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Don’t Try and Hide It
This entire series is based upon a very touchy subject – identifying and retaining your high potential employees. We all know that this is a vital part of our personnel strategy, and makes the most financial sense. But actually identifying those high potentials and how to communicate their value can be disconcerting.
In our last blog we talked about how to identify your high potentials, but the question of who identifies those high potentials is very important. Fernandez-Araoz, Groysberg, and Nohria found that most people greatly overestimate their ability to discern employee quality. If you consider your staff, I’ll bet you can agree that most managers are dreadful about predicting an employee’s future success. This is largely when those predictions are based on intuition alone. Accurate assessment is fortunately a learned skill. The right person can use the right prediction model and can assess an employee’s future promotions with 85% accuracy. Models will vary according to your specific needs and organizational goals.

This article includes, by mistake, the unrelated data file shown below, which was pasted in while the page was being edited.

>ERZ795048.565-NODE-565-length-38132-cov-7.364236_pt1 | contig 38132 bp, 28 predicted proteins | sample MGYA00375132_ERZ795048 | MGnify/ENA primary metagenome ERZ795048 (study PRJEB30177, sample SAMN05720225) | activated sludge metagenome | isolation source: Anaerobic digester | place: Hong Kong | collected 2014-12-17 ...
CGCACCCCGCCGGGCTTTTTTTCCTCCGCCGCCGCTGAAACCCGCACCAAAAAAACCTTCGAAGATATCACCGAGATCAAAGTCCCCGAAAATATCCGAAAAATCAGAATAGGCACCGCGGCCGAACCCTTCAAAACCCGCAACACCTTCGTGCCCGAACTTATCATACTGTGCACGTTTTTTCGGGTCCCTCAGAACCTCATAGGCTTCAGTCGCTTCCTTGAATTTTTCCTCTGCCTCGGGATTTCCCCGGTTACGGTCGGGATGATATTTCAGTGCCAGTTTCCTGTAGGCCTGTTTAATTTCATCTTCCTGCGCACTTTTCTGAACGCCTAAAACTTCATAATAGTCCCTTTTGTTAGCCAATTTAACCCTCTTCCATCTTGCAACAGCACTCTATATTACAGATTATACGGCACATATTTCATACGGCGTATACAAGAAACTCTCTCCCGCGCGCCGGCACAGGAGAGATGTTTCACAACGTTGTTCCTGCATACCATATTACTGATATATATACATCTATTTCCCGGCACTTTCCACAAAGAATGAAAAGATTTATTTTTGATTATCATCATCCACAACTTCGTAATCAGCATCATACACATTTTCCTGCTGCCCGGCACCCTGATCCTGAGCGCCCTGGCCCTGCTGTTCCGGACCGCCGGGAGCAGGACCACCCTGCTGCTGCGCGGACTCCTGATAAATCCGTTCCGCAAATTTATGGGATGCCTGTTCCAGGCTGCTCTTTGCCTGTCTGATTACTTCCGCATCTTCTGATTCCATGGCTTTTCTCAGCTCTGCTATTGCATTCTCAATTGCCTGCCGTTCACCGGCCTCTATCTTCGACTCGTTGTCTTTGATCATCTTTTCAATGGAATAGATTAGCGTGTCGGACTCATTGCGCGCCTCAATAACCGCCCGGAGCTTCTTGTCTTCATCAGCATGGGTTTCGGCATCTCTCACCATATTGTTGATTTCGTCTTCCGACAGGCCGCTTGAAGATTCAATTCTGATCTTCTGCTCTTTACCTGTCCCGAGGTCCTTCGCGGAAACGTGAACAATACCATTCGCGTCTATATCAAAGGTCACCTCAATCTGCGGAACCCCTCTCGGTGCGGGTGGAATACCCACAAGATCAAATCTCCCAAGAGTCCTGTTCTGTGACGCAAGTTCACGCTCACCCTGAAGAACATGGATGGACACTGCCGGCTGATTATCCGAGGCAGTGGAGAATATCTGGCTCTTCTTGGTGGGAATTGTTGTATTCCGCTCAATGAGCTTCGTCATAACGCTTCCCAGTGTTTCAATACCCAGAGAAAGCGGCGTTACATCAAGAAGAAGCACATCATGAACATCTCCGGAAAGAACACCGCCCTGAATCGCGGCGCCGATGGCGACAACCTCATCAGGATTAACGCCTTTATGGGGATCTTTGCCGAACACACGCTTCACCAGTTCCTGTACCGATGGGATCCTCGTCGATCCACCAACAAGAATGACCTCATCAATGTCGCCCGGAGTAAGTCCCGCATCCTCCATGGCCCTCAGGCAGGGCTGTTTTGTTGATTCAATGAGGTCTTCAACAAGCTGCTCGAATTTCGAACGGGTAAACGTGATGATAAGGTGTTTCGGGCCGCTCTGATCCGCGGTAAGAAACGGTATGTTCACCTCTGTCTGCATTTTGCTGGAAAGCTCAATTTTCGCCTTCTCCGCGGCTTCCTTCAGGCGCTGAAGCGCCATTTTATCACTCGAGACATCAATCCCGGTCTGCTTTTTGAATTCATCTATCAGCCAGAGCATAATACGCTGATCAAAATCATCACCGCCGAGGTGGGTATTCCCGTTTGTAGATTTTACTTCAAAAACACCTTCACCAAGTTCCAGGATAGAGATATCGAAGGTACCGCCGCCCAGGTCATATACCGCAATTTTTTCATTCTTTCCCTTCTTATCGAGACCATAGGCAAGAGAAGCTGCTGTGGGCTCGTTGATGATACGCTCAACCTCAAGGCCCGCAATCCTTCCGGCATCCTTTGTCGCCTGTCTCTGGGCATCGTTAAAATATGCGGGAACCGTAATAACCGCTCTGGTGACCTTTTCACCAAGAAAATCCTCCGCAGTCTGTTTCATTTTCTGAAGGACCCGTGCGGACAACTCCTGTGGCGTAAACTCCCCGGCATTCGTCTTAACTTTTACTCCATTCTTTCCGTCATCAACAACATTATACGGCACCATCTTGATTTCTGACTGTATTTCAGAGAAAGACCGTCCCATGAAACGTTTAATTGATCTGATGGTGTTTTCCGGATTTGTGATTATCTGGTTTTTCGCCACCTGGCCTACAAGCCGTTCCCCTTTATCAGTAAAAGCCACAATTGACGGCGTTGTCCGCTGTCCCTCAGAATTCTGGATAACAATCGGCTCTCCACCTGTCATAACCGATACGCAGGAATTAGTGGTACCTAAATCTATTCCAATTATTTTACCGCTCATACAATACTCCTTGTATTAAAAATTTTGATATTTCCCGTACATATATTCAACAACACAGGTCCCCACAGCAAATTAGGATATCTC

As you go through this process, transparency is key – a study conducted by Anthony J. Fresina and Associates featuring 225 corporations across 10 industries found that 78% of those companies did not inform high potential employees of their status but that 90% of them figured it out. More important, informing those employees of their status increased productivity and retention. Conversely, you must prepare those employees not on the fast track for that disappointment. Both groups of employees should be notified privately. Again, if you have an assessment driven qualitative criteria to point to, it makes both discussions less complicated.
In our next blog we will look at constructing a development program for those high-potentials.